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📄 Contents

  1. 4.1 What You Will Learn in This Chapter
  2. 4.2 BOND Case Study Background
  3. 4.3 What Is a Gap Analysis and Why Is It Crucial for Agile Organizations?
  4. 4.4 Keys to Conducting a Gap Analysis for an Agile Organization
  5. 4.5 Example of "Potential Weakness" Against CMMI in an Agile Organization
  6. 4.6 Running Process Improvement like a Project
  7. 4.7 TWG Approach for Agile Organizations
  8. 4.8 Revisiting the Goal and Challenges on the Process Improvement Project
  9. 4.9 Alternative Practices and Tailored Agile TWG
  10. 4.10 Returning to the Peer Review Example
  11. 4.11 Tailored TWG Techniques and Lessons at BOND
  12. 4.12 Preparation Work for Running Agile TWGs
  13. 4.13 Packaging of Processes
  14. 4.14 An Agile Organizational Process Asset Structure
  15. 4.15 Process Asset Guidelines Used at BOND
  16. 4.16 Different Organizations with Different Process Asset Structures
  17. 4.17 Agile TWG Roles and Responsibilities
  18. 4.18 Effective Techniques to Run an Agile TWG
  19. 4.19 Separating the TWG Work from the Lead Offline Work
  20. 4.20 What Do You Do When You Find a Gap?
  21. 4.21 Answers to Common Questions When Running an Agile TWG
  22. 4.22 Do I Need a DAR Process?
  23. 4.23 Do I Need to Verify Everything I Develop?
  24. 4.24 Do I Need to Make Sure the Steps in My Processes Are in the Right Order?
  25. 4.25 Do I Need to Make Sure Process Descriptions Are Not Redundant?
  26. 4.26 Can Requirements Be Captured in an Email or PowerPoint Slides?
  27. 4.27 Do Requirements Need to Be Captured in Single "Shall Statements"?
  28. 4.28 Formalizing Informality
  29. 4.29 Summary
  30. 4.30 Summary: How Agile Helps CMMI
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4.19 Separating the TWG Work from the Lead Offline Work

The techniques of running an Agile TWG described in the last section are intended to help keep the group at the desired level of discussion. If the discussion stays too high, the lead should ask more direct questions such as:

  • What aids do you use to get your job done such as guides, tools, templates?

The working group members usually do not need to discuss the packaging of the process assets into "must dos" and "guides." This is often more efficiently handled by the TWG lead after the group adjourns. It is important for the lead to take all notes such as drawings or words that were jotted down on a whiteboard. It is also important to capture the terminology used by the group members.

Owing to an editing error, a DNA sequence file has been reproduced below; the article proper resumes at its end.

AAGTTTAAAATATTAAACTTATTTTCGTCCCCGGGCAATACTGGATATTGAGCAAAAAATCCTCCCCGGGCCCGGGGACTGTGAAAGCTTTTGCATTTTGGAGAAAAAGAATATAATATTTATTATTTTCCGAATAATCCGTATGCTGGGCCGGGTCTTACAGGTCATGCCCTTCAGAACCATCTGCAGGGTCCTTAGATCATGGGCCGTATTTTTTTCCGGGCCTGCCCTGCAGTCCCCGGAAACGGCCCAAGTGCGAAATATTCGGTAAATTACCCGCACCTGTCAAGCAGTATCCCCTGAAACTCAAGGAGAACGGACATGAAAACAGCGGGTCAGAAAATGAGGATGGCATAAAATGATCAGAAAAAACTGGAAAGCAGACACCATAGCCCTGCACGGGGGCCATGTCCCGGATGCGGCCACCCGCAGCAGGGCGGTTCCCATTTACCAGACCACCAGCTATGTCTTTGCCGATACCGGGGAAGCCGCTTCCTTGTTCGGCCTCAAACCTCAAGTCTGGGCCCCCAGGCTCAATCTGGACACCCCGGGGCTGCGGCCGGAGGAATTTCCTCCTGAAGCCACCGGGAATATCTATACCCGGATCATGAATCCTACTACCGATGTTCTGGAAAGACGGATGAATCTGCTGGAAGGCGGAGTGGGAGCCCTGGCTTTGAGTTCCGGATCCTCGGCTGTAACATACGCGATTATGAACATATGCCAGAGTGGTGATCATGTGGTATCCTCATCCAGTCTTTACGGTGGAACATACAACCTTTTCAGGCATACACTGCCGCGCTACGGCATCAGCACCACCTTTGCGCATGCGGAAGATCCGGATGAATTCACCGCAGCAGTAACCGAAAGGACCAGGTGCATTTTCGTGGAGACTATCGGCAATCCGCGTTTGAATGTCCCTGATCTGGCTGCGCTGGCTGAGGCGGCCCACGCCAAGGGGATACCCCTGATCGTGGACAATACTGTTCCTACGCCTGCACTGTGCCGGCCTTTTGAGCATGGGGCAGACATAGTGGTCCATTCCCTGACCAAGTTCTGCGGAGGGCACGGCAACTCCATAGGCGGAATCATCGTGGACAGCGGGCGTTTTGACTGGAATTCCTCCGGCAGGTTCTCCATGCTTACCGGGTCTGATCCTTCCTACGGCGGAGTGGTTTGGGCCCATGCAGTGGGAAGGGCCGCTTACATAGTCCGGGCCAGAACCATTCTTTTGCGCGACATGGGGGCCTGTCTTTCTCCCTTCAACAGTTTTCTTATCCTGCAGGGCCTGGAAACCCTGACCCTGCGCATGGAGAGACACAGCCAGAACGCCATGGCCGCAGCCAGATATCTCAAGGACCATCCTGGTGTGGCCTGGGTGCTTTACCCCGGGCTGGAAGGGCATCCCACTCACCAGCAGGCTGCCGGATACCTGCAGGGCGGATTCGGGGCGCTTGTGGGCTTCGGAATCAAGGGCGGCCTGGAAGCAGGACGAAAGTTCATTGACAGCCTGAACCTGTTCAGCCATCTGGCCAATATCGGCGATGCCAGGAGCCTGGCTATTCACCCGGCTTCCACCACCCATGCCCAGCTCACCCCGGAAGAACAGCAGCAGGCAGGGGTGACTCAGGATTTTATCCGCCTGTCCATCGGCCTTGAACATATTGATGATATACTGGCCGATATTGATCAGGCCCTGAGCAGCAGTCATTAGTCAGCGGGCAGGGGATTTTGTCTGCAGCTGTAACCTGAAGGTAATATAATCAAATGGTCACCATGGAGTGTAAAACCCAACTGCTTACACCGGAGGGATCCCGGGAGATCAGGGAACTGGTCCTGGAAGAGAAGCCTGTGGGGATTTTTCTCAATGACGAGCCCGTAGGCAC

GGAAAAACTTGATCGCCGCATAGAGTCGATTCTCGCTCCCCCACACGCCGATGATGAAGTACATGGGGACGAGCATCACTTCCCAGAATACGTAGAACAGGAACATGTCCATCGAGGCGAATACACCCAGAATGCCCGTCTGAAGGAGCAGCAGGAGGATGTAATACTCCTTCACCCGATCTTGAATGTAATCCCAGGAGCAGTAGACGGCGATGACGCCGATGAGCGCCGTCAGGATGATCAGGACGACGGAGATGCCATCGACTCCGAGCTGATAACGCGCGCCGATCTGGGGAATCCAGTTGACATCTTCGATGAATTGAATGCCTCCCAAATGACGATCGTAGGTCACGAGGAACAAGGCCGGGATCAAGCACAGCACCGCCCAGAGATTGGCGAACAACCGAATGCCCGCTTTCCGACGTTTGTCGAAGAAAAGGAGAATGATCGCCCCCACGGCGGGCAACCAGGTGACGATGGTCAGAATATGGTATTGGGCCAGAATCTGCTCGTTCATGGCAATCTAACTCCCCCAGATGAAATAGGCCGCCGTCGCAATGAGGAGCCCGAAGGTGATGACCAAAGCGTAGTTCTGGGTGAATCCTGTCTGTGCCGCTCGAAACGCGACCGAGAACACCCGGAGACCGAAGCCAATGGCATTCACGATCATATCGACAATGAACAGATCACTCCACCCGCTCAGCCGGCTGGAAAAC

I have seen TWG leads who decided on their own to "translate" the terminology the group members were using in a working session into "CMMI terminology," thinking this was part of their responsibility. This is definitely a mistake and should be guarded against.

The reason for this lesson is really a variant of Lesson 2 in Chapter 2. The CMMI is not a set of dictated practices, and is not intended to dictate terminology. When we say it is a tool to help you reason about your processes, this means to reason about your terminology as well. It is therefore fine to discuss and raise potential issues about the right terminology in your organization. If a term is being used by some inappropriately, this should be discussed. Keep in mind our primary purpose is to "extract" the real process that is used first, and this includes extracting the real terminology used.

In the case when I observed a TWG lead "translating" the terms the group used, it caused a significant buy-in problem during the deployment stage of the project. This occurred because the TWG members felt the lead hadn't listened to them, and members said they didn't even recognize the process that resulted from the TWG effort as being the process they actually used and discussed in the working group. Don't let this happen to your process improvement efforts. TWG leader's responsibilities are primarily facilitation, listening, and documenting.17

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